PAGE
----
CG: You need to understand how to integrate new technologies into your work and how to use the tool of communication. In my opinion it’s important that people can access information. New media are another way of disseminating information: I have an idea, I have machines to implement it, I make a film so that the process can be seen and I disseminate it on the internet. This is how I posted the video demonstrating printing with water on a sheet of paper, which transforms itself into a 3D structure when it dries. The sequence was repeated on a large number of blogs and sites, it was viewed on a huge scale and also by some brands, which contacted me for research projects. This is how a professor at MIT spotted me. I’m not worried about being copied because all my technological projects are linked to MIT and protected by intellectual property rights.


PL: What projects are you working on at the moment?

CG: The Active textile project is proposing an alternative to manufacturing shoes in the traditional way using a 3D printer, by mixing 3D printing with textiles. This project has led to various collaborations, in particular with the designer Camille Kunz for a project with a famous Japanese fashion designer. I am working on a prototype of a shoe, which is also manufactured flat and several other projects are underway, in particular with sports equipment brands. In this field there is enormous development potential but I can’t say any more or mention the brands. Even if I am not a fashion designer, I love working on projects, clothing or jewellery which interact with the body.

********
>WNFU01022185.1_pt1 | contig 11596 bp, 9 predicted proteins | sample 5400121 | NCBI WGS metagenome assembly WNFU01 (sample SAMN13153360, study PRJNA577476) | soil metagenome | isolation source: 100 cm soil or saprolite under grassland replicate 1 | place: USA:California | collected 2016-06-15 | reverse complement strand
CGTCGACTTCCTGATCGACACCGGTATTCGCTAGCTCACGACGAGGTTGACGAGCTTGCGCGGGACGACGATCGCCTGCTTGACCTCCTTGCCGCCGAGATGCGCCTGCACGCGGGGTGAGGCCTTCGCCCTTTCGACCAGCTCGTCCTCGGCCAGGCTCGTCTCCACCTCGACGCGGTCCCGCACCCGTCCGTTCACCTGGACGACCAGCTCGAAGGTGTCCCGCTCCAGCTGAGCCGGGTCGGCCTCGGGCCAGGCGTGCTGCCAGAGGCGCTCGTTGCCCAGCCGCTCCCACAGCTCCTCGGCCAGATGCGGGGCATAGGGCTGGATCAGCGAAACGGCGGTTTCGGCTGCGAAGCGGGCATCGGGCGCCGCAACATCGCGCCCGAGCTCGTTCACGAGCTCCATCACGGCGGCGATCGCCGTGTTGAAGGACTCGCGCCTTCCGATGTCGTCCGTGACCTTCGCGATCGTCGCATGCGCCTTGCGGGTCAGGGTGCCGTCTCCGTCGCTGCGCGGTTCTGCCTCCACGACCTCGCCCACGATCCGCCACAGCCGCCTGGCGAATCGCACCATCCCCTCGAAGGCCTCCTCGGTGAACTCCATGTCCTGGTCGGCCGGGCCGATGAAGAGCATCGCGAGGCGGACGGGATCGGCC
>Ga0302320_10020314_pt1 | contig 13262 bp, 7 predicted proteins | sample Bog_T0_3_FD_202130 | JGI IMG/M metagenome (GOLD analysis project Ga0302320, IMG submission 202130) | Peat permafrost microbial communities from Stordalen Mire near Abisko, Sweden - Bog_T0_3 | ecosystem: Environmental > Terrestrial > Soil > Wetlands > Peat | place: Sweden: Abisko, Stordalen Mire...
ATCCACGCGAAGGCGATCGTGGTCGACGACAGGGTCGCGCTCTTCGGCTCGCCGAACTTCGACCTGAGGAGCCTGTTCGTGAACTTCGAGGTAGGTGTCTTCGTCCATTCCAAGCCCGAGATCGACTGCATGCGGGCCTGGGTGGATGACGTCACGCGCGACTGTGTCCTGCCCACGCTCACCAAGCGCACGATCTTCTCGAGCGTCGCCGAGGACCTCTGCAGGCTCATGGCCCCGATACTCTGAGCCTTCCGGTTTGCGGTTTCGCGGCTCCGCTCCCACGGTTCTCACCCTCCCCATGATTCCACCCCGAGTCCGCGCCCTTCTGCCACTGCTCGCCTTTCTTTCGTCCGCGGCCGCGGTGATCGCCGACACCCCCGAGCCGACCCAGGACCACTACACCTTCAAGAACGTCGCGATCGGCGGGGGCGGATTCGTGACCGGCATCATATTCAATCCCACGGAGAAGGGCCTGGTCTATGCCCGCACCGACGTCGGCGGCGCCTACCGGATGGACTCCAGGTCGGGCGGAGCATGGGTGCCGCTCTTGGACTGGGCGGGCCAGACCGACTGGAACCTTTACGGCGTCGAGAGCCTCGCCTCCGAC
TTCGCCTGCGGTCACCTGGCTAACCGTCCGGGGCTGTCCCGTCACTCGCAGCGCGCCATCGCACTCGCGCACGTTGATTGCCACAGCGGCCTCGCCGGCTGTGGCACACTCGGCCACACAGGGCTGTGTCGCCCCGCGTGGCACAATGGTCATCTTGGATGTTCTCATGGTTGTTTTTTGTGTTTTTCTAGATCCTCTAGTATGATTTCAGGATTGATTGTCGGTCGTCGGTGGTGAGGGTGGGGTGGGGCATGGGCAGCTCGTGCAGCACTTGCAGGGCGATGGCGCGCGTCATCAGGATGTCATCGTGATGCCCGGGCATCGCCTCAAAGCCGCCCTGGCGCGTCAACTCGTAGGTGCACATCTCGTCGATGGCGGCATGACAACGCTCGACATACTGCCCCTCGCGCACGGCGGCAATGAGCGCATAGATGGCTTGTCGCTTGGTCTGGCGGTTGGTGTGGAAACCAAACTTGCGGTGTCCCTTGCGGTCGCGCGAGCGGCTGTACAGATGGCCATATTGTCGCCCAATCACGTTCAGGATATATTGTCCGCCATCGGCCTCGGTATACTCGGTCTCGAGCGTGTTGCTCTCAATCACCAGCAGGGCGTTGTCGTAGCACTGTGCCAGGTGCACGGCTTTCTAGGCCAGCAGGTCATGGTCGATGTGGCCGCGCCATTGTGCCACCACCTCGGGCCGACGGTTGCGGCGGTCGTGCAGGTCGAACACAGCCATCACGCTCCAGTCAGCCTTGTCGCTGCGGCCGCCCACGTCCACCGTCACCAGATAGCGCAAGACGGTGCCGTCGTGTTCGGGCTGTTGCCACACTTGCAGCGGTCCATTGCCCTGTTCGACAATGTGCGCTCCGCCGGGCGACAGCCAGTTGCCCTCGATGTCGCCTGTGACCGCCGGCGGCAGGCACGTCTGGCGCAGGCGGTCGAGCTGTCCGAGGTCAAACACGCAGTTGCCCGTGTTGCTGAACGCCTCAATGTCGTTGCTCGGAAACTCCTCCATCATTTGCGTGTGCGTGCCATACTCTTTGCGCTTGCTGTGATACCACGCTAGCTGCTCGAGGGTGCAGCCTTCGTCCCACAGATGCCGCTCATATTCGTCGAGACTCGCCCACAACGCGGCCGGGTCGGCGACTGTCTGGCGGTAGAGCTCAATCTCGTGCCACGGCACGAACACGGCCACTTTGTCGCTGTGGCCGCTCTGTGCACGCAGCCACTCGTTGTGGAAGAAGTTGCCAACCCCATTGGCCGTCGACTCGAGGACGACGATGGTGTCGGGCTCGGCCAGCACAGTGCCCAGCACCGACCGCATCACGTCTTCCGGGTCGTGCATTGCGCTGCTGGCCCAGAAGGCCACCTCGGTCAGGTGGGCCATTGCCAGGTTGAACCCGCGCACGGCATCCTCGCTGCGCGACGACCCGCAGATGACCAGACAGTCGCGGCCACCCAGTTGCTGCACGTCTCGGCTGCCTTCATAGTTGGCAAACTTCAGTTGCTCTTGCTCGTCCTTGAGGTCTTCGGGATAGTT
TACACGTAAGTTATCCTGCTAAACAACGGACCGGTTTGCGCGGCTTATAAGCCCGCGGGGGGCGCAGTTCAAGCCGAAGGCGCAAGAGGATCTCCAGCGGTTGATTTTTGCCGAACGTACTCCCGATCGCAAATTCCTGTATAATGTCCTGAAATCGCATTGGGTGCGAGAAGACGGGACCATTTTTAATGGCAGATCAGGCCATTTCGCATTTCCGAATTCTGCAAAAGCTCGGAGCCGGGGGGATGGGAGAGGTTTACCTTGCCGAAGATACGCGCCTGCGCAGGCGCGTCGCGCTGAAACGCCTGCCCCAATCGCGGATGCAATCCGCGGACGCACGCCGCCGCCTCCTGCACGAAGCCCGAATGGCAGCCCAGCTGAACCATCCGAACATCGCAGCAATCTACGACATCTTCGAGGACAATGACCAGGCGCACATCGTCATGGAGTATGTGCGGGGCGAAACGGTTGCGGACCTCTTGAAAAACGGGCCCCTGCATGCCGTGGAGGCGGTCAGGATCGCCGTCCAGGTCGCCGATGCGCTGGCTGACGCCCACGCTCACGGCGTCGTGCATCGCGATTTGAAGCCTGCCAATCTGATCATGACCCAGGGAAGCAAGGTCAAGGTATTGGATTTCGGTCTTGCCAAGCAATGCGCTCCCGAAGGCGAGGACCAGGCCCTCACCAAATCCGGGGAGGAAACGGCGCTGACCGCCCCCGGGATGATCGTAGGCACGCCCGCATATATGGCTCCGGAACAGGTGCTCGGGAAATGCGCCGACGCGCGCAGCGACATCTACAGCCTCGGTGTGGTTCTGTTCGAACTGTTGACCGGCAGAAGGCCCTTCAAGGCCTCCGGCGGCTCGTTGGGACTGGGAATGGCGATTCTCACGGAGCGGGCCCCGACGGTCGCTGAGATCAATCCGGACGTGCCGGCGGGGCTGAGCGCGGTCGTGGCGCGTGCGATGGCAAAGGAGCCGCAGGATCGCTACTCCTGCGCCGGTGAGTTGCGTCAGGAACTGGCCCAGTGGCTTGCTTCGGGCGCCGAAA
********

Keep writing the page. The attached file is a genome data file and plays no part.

Christophe Guberan

Christophe Guberan is a 32-year-old product designer based in Switzerland. His work is the result of material tests and observations. This interest began during his studies of architectural drawing and was further cultivated as an industrial designer at the Ecole cantonale d’ art de Lausanne ECAL.

Photography: Cristophe Guberan, Pedro Neto (Portrait)